focus_group

On Wednesday, Pando’s Carmel DeAmicis described AirBnB’s mixed success in staying ahead of customer service and public relations hitches. Hours later, I was being ushered into the Milan Suite, an office space on the fourth floor of Airbnb’s cavernous Brannan St. headquarters, for a sit-down with Chip Conley, the company’s head of global hospitality. The suite is one of several such spaces on the campus modeled to the exact decor of real Airbnb rentals.

Wine, crackers and cheese were laid out on a perfect replica of someone else’s end table.

This wasn’t a PR scramble or stage-managed press event to show that the company really cares. In fact, nobody at Airbnb had the slightest hint that I was a member of the press. I was there because, several weeks ago, before starting at Pando, I’d been contacted by a member of the Airbnb Community Team and asked to come in and speak with Conley about my experiences as a regular Airbnb user.

I want to be absolutely clear here: I didn’t apply for the focus group — they invited me, cold — and at no point did anyone ask me what I did for a living. I wasn’t asked to sign an NDA or any other kind of confidentiality agreement (Pando has a policy against reporters signing NDAs). By an apparent fluke, I was being offered an uncensored peek behind the curtain of a fast growing, $11bn company that finds itself getting over its tech startup honeymoon and trying to hold its own in the grown-up world of hospitality.

Conley, who founded the boutique hotel chain Joie De Vivre and joined Airbnb last September, began by admitting this was his first time leading a focus group. His reason for convening one now, he explained, was that as Airbnb’s customer base grows into the mainstream, they wanted to manage expectations and prepare the uninitiated for their first stay.

This was not ‘A/B testing’. Not an ‘external audit’. It was an old timey focus group, like the time at the mall, at age seven, when I was given a pack of gum and asked to take a week with it, evaluate its flavor, and report back for another pack of gum and $10.

Over the next hour, I, along with two other participants, was asked to rate and comment on a variety of literature aimed at first-time guests. During the reservation process, should Airbnb suggest that you “treat your Host’s place like it was your own”? Should they admonish prospective guests that “Airbnb users aren’t tourists” and advise them to “be curious and get to know the local scene”?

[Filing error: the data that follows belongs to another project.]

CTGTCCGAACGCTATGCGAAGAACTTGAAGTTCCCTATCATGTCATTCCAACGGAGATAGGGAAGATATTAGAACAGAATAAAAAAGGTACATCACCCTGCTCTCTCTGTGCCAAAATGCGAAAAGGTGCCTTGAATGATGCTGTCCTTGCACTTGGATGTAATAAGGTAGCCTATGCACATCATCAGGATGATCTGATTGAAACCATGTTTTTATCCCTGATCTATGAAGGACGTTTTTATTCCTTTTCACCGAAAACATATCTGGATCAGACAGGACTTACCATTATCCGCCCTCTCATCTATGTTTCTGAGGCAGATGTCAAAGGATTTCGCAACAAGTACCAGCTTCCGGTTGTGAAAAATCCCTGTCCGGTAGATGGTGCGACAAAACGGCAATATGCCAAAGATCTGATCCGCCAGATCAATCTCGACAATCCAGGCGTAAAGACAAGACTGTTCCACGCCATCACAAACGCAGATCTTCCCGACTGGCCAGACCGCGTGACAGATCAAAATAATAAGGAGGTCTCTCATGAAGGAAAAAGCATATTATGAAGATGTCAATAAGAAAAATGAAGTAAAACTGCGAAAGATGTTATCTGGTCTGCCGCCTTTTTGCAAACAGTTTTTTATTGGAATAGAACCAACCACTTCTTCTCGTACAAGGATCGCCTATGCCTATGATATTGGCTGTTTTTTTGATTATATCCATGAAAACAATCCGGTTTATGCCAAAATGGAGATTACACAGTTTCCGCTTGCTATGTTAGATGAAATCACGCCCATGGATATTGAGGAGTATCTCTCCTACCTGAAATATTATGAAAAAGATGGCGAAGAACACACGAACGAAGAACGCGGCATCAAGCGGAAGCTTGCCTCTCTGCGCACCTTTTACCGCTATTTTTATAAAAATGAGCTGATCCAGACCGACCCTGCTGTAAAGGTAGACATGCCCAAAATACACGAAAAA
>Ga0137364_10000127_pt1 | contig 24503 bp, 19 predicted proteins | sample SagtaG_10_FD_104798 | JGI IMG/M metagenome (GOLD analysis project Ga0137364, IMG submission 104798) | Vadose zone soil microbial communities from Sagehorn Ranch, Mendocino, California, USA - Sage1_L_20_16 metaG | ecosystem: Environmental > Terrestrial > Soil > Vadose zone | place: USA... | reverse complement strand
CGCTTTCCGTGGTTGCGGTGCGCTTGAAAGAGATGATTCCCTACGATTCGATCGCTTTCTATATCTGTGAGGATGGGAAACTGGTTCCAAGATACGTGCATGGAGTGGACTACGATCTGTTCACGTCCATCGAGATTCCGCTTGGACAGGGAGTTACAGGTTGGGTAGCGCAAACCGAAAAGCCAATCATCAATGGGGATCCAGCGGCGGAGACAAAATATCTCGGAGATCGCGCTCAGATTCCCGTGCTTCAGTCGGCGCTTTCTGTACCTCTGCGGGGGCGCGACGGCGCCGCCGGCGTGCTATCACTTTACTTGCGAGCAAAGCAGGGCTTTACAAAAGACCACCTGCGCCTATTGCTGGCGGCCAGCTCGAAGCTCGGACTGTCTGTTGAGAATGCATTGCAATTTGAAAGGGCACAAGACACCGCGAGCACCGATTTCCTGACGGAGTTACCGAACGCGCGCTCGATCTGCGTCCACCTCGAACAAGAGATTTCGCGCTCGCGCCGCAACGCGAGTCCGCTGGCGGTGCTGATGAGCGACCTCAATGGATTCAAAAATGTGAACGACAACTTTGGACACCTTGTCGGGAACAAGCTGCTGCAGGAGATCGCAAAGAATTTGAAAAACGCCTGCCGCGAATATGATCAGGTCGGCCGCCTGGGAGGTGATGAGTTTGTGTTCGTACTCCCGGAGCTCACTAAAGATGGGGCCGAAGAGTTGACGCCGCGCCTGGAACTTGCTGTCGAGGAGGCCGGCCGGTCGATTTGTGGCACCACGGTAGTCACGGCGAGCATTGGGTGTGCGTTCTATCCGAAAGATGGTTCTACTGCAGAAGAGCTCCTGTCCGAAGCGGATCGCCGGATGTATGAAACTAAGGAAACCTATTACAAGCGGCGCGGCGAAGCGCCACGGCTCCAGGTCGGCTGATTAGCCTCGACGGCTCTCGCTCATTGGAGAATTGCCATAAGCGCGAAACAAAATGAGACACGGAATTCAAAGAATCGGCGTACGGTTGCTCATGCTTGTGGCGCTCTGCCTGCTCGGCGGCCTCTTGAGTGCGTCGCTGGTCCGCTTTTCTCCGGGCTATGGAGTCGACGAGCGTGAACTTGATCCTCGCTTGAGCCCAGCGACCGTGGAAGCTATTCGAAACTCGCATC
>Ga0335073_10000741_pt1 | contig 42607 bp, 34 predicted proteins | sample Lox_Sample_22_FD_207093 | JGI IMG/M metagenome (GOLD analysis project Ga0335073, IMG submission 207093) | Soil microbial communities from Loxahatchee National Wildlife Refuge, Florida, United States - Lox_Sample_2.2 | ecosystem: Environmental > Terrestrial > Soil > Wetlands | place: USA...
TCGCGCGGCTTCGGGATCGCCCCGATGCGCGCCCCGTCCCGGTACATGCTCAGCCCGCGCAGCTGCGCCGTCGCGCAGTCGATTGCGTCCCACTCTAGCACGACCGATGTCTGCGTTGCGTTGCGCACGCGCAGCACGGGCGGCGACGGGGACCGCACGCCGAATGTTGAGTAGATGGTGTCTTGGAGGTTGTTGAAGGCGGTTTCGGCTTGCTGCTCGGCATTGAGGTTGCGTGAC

We were told that these suggestions were the results of queries the company had made of Hosts (always capitalized in the company’s literature, which could be confusing for Catholics — write that down, Chip) about what guests should know and what rules they should be asked to abide by.

My favorite nugget was a description of Airbnb’s system of guest and host reviews as the community’s “natural cleansing process.” All participants agreed that smacked of distasteful euphemism, though none could say for what.

It soon became clear that the company was trying to figure out how to explain its disruptive, sharing economy service to regular Joes and Josephines who heard about Airbnb from a Katie Couric name-drop, or because they saw one of Airbnb’s new traditional-media advertisements.

If you think it strange for a high-level executive at an $11 billion company to personally conduct a three-person, randomly selected focus group, I’m with you. But, while it’s easy to eye roll at a Silicon Valley company trying to connect with the masses, Conley’s first foray into focus groups and his apparently genuine eagerness for our opinions suggest that Airbnb is willing to try new/old ways to improve customer satisfaction. It also seems to be taking its role as a go-between for guests and hosts seriously.

After the focus group was finished, the woman from the Community division assured us that we’d been selected completely randomly. I have no idea if we were just the first group of many, or whether Airbnb’s entire messaging strategy will now be based on my opinion and those of the two other people. I asked Airbnb for comment for this piece (~20 hours ago) but they had not responded as of press time. [Update: A spokesperson for the company responded this afternoon, declining to add further comment.]

All I know is this: if, while making your first Airbnb reservation, you find allusions to the site’s “natural cleansing process” leaving a funny taste in your mouth, it’s not my fault. I tried to warn them.

[Illustration by Hallie Bateman for Pando]